By Maria Kalaitzandonakes
DES MOINES, Iowa — It was mango harvesting time in Kamluli, Uganda, when the KinoSol team first tried out their new sun-powered dehydrator. The team hoped its technology would reduce food loss for subsistence farmers.
According to the Food and Agriculture Organization of the United Nations, 40 percent of food losses occur at postharvest and processing levels in developing countries.
KinoSol, based in Ames, Iowa, conducted their first successful field trial of their dehydrator in Uganda in the summer of 2015 and performed another in El Salvador in February of 2016. Now KinoSol has units placed in 18 countries.
The organization prides itself on being simple. Putting together a KinoSol unit takes about 5 minutes to set up and weighs about 8 pounds. No tools are needed for assembly.
The unit has four round, metal slatted shelves to dry grains, fruits, insects, veggies — and most recently — fish in Cambodia. The outside sheathe is a thick Lexan plastic that retains heat from the sun, which dries the food inside using natural convection. No electricity is necessary.
“Obviously the speed of drying depends on what food is being dried and how strong the sun is,” Clayton Mooney, one of KinoSol’s founders, said. “A pepper and a mango, for example, will take different times to dry.”
The unit also has a storage space underneath to keep dried food safe from pests, and each KinoSol comes with Mylar bags that can be reused to store food, too. The storage bags preserve dehydrated food for between three to six months.
“We realized that (farmers) really needed a place to keep their foods out of moisture, light and away from pests,” he said.
The project started as an idea from an agriculture brainstorming session in Ames, between the four founders: Mooney, Elise Kendall, Ella Gehrke and Mikayla Sullivan. Then, Mooney and his father built their first prototype in his father’s wood shop.
“We started really simply,” Mooney said. “We knew it just needed to work. It just needed to make bananas into banana chips.”
The team nervously showed the product to faculty at Iowa State University in September 2014, Sullivan said.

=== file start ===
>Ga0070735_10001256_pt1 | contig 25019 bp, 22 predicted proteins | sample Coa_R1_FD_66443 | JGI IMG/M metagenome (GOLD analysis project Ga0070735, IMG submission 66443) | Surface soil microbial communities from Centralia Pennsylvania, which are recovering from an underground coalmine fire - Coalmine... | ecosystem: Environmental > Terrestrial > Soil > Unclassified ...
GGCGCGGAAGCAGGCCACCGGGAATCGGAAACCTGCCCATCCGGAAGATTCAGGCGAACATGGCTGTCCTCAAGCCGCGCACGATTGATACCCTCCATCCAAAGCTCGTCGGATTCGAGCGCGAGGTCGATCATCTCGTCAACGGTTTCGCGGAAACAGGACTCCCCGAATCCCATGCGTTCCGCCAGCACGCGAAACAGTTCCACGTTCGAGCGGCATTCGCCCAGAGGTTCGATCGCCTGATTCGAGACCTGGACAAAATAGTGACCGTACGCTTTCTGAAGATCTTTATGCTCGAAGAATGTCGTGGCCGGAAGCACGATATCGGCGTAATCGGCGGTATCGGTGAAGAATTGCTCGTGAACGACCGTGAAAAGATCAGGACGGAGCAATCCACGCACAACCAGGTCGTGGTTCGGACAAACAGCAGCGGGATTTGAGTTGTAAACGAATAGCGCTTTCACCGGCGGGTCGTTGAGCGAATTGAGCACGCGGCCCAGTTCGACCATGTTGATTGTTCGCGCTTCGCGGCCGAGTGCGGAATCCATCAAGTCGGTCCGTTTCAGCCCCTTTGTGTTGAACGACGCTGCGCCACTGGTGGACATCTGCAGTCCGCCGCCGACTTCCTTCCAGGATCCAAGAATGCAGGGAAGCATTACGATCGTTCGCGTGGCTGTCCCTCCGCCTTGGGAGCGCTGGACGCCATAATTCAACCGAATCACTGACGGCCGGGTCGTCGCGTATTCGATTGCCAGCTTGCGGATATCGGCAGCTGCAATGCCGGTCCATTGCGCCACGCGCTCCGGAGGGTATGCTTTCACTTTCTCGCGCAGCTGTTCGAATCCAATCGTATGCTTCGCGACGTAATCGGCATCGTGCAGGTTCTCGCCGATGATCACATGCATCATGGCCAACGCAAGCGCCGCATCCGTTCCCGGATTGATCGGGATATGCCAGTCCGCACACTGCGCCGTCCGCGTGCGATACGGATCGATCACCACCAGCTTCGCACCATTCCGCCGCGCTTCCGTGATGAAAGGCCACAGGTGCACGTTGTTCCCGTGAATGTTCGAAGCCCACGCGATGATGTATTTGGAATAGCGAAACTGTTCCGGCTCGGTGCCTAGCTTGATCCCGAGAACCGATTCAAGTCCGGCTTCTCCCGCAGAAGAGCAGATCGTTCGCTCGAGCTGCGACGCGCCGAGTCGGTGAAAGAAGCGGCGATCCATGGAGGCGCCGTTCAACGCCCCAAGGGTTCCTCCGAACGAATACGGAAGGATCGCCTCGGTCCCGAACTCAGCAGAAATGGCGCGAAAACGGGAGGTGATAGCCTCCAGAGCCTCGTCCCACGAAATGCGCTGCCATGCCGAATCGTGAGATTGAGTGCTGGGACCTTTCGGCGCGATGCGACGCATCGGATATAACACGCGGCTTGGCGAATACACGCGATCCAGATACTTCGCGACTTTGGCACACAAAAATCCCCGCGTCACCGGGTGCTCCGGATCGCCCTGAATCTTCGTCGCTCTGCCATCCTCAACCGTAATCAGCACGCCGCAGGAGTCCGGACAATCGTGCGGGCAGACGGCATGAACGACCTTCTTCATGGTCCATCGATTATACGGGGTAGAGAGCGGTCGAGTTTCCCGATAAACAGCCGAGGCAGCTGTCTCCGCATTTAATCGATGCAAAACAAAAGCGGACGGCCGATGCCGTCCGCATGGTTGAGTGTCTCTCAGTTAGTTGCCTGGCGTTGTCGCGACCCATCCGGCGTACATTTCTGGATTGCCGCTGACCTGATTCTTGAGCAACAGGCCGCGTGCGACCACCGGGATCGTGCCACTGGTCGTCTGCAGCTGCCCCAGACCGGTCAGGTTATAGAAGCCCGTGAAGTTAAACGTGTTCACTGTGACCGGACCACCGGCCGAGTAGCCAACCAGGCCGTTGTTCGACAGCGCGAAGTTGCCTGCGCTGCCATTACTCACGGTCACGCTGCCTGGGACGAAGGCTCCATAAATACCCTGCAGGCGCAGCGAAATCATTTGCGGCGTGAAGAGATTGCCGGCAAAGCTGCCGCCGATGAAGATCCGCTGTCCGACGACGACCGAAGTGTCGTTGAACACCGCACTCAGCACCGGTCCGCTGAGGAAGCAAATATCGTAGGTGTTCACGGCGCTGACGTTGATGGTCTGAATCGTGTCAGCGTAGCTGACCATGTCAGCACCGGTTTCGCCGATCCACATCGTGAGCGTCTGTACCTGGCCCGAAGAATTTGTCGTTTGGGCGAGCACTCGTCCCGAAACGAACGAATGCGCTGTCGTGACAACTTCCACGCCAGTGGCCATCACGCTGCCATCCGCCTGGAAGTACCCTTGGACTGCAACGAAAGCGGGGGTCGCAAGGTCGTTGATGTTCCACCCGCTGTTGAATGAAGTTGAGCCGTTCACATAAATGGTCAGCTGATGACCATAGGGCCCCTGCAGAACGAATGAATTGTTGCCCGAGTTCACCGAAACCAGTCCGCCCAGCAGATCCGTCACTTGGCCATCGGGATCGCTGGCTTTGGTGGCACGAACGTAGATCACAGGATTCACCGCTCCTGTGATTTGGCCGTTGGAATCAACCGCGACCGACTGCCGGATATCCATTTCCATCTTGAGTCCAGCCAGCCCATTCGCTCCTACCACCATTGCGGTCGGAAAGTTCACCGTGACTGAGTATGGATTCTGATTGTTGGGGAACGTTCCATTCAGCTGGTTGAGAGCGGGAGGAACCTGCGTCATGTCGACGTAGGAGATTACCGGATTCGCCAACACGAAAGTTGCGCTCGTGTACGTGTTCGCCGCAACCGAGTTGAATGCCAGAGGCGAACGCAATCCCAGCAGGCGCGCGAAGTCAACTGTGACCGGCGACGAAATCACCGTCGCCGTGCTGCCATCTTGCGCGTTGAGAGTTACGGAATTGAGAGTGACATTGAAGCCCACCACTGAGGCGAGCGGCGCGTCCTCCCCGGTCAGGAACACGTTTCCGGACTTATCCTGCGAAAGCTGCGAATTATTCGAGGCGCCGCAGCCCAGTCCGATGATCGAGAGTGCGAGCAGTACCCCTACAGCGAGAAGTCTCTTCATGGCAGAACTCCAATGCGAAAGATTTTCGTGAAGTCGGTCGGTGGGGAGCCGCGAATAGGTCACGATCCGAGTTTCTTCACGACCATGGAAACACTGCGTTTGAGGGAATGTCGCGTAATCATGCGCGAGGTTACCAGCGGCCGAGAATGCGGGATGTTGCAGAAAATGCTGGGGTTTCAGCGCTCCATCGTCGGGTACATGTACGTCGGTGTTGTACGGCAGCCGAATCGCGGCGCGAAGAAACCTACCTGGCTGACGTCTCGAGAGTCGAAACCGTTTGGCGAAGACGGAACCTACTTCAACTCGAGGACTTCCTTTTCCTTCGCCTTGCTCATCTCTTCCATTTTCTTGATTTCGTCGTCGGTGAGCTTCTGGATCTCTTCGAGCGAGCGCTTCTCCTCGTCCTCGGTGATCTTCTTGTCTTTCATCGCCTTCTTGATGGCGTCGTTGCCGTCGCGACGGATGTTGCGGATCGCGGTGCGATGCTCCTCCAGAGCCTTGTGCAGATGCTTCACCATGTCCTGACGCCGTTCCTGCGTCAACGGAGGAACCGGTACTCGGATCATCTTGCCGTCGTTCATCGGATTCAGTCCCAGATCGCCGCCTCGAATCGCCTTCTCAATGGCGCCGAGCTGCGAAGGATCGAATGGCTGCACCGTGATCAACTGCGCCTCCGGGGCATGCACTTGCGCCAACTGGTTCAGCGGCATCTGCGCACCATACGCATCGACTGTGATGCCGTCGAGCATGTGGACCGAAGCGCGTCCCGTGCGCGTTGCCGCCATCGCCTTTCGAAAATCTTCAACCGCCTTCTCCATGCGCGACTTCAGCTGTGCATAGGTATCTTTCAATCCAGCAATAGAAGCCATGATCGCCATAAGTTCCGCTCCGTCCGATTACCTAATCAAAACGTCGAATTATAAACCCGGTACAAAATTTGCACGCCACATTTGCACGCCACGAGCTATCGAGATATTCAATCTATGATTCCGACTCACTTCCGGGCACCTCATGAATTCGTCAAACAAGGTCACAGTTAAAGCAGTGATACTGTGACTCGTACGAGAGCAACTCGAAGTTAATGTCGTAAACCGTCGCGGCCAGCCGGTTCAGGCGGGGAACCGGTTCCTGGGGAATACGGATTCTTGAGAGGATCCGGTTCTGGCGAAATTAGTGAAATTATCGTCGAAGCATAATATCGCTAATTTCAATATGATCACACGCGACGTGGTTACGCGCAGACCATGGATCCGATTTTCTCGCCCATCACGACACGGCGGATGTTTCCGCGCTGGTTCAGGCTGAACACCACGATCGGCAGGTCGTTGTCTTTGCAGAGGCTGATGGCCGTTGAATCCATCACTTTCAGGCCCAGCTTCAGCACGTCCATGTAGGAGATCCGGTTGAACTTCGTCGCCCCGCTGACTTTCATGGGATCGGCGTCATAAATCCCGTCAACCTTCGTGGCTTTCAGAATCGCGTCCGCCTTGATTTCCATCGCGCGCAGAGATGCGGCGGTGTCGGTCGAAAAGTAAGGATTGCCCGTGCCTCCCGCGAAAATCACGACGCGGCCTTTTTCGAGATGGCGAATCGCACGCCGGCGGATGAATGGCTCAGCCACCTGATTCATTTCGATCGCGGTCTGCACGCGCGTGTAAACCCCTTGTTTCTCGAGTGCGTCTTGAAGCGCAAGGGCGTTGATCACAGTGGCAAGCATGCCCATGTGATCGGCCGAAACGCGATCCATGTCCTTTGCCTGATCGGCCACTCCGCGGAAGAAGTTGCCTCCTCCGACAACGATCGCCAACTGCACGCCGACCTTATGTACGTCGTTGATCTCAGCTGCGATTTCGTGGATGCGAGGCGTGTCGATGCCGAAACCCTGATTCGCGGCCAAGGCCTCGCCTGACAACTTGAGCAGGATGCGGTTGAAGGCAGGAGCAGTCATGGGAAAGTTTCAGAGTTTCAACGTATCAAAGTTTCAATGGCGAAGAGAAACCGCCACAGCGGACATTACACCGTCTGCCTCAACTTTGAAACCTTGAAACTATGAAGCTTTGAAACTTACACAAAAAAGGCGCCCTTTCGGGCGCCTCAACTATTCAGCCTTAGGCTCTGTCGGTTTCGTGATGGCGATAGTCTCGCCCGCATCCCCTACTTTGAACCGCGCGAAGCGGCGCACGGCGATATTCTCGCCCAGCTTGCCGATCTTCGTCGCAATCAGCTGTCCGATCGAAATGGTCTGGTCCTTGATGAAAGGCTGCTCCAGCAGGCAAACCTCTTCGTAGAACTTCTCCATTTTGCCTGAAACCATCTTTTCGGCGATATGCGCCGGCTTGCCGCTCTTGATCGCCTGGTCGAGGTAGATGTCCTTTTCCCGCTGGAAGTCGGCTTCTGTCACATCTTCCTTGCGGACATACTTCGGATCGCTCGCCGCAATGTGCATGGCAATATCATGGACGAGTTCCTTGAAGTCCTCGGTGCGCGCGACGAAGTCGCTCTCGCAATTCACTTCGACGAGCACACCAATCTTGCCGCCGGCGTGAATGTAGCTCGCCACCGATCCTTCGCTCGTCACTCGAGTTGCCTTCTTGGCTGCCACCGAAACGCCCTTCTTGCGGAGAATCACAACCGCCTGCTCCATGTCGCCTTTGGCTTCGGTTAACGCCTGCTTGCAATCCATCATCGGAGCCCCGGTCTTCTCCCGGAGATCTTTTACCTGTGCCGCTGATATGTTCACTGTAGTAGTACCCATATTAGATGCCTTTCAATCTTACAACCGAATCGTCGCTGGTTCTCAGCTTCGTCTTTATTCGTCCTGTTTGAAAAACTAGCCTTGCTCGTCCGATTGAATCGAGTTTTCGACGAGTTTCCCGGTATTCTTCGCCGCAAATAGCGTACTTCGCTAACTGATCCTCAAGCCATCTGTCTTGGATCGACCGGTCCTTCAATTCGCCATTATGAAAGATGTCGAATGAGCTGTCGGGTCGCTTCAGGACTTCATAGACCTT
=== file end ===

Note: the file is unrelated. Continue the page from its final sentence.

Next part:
“Everyone tried really hard to be supportive — but (the prototype) was pretty rough,” she said. “It is pretty crazy to think about how far we’ve come.”
KinoSol partners with U.S.-based organizations that are working in developing regions to carry out more field testing. The organizations are given between one and five free KinoSol units to take on their trip. The field agents send back data describing what foods were dried, how long it took to dry and, perhaps most importantly, whether there were any problems.
This information has been invaluable, Mooney said. For example, the testing group in El Salvador found locals didn’t understand why bananas and plantains did not maintain their yellow color after being dehydrated. They associated the color loss with nutrient loss. This feedback helped KinoSol plan educational materials to show families that the slow-sun dehydration process removed very little of the nutrients.
“The community we worked with in El Salvador was completely new to dehydration,” Sullivan said. “It was cool to see how excited they became when they could see the benefits. It really was a morale boost for all of us because it meant we could introduce the units in places that had never heard of dehydration before.”
Most of KinoSol’s partners use micro-loan systems, Mooney said, so that the participants have some “skin in the game.”
Kendall said the unit could also be used as a business, not just for family use.
“People can sell the food they dehydrate or store, which could open up a lot of paths for them,” she said.
In the coming years, Mooney said he thinks KinoSol will create region-specific units to accommodate changes based on climate differences and set up local production to reduce costs and ensure local jobs.
Today, KinoSol hopes to start production for dehydrators in the U.S. and Europe. The company’s Kickstarter campaign for the local units project will begin October 20th.
“We decided there was also a huge need for the units in our own backyards,” he said. “There is an insane amount of food waste occurring.”
Thirty-one percent of the U.S. food goes uneaten at the retail and consumer level, according to the United States Department of Agriculture. That’s 133 billion pounds food.
The group hopes its new, easy-to-use, solar-powered tech can help to reduce food waste and food loss around the world.